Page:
South Carolina Sen. Tim Scott has a lot of fans in the GOP, but unfortunately not a lot of primary voters. On Sunday night, he told Fox News’ Trey Gowdy he is giving up his quest to become the Republican presidential nominee.
“I am indeed suspending my campaign,” Scott said. “I think the voters — who are the most remarkable people on the planet — have been really clear that they’re telling me, ‘Not now, Tim.’ I don’t think they’re saying ‘no,’ but I do they’re saying, ‘not now.’”
Scott’s announcement appeared to catch Gowdy by surprise. And according to published reports, even Scott’s own staff was unaware of his intentions. A Washington Post reporter posted a fundraising email from the Tim Scott campaign he received at 9:17 pm Sunday, just 45 minutes before the candidate dropped out of the race.
Scott made his evangelical faith the centerpiece of his presidential campaign, and Republicans running on a social conservative platform have done well in the Iowa caucuses in the past. However, Scott’s approach was believed to have limited appeal in New Hampshire, one of the most secular states in the union.
As of Sunday, Scott was stuck at single digits in polling from both states, though his RealClearPolitics average from Iowa (6.7 percent) was higher than New Hampshire (4.3 percent).
And despite his poor poll numbers in the horserace, he still had high approval ratings among GOP primary voters, leaving Republican strategists in the early states wondering which candidate might get the benefit of his support. According to the Suffolk University poll taken last month, fellow South Carolinian Nikki Haley was the second choice of about 40 percent of Scott supporters, while Donald Trump and Gov. Ron DeSantis were each the pick of around 17 percent.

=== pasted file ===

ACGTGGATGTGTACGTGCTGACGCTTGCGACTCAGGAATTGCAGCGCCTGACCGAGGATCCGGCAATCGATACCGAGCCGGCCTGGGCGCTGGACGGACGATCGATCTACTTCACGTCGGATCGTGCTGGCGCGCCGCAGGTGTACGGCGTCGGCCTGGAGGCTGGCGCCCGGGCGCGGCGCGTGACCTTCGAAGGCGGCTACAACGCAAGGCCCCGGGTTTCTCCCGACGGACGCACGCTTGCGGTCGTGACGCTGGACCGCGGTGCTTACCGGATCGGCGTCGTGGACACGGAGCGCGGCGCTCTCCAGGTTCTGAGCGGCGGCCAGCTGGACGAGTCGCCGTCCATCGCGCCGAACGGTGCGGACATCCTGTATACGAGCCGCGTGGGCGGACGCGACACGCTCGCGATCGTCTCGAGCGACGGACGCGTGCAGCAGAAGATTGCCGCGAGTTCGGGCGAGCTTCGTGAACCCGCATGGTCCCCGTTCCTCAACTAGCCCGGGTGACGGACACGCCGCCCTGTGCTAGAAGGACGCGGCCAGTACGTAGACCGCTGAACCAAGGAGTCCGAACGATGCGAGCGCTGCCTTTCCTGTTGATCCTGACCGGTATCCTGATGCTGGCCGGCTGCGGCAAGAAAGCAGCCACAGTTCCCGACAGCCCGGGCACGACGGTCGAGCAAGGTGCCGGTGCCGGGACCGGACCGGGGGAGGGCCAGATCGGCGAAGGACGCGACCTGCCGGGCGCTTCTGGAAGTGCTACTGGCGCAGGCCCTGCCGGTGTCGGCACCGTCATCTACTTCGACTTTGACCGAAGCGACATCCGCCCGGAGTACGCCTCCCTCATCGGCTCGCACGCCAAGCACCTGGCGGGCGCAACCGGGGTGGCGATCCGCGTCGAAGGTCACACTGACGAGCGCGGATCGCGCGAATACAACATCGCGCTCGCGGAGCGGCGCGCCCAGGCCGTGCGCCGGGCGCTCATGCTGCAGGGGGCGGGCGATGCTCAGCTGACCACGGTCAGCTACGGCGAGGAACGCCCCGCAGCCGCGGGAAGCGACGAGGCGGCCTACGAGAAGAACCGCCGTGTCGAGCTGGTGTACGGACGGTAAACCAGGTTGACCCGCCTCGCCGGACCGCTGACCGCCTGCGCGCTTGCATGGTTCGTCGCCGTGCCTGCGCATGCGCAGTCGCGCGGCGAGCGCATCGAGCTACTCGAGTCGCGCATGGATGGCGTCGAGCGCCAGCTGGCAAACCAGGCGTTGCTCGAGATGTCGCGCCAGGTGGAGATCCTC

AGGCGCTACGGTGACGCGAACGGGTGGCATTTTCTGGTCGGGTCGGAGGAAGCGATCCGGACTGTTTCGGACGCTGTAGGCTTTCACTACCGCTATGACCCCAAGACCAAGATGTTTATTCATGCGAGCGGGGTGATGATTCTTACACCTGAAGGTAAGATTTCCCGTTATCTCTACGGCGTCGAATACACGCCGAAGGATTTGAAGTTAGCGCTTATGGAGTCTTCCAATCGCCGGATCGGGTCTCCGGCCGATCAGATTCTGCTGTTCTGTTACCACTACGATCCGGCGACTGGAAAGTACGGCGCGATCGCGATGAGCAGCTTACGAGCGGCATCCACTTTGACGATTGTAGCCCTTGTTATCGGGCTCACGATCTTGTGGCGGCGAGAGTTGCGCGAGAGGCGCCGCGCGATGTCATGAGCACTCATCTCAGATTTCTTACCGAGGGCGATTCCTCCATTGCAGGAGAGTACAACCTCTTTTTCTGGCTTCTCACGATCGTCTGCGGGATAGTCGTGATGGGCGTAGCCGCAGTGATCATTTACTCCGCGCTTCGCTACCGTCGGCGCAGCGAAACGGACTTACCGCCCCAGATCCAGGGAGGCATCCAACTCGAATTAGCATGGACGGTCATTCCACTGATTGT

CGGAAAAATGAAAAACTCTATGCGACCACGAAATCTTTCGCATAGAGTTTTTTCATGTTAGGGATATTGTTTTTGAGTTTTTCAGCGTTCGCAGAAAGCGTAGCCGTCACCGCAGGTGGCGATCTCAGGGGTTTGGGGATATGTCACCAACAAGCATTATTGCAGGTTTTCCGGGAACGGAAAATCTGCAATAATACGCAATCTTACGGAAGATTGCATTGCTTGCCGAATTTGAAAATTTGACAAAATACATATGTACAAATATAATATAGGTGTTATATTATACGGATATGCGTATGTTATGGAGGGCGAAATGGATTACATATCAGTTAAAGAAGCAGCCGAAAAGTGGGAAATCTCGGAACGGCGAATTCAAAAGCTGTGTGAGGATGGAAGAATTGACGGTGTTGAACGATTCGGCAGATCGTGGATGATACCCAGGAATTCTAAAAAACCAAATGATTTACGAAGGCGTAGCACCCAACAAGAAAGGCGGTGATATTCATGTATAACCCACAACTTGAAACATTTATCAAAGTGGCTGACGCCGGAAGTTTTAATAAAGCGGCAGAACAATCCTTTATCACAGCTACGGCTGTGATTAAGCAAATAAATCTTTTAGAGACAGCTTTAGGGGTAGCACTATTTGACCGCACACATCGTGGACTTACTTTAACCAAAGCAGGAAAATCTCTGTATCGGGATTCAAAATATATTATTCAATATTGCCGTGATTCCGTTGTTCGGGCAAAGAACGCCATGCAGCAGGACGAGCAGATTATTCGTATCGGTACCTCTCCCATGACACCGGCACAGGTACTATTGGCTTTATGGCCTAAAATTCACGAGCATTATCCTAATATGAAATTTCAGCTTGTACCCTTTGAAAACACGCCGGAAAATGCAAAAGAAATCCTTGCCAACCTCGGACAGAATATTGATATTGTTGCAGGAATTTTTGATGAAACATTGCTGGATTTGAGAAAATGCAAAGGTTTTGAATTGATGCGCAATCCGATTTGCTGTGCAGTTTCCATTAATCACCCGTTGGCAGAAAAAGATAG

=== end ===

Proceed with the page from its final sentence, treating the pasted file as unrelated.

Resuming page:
However, Scott told Fox News he doesn’t plan to endorse.
“The best way for me to be the most helpful is to not weigh in,” Scott said.
Still, some of the other candidates reached out via social media.
“Tim Scott is a good man of faith and an inspiration to so many. The Republican primary was made better by his participation in it. South Carolina is blessed to continue to have him as our senator,” Haley posted on X.
“Tim Scott strikes me as a good dude,” Vivek Ramaswamy said in a post. “Wishing Tim all the best back in the U.S. Senate. I’m hopeful we can convince him that more Ukraine aid is an awful idea for America…looked like he was slowly coming around last week, I was glad to see it.”
Granite State Republicans told NHJournal on background they weren’t surprised. Reports were already circulating last week that the paid canvassers knocking doors for Scott in New Hampshire had already been let go.
“He was the nice guy that nobody wanted to be president,” one New Hampshire GOP operative said.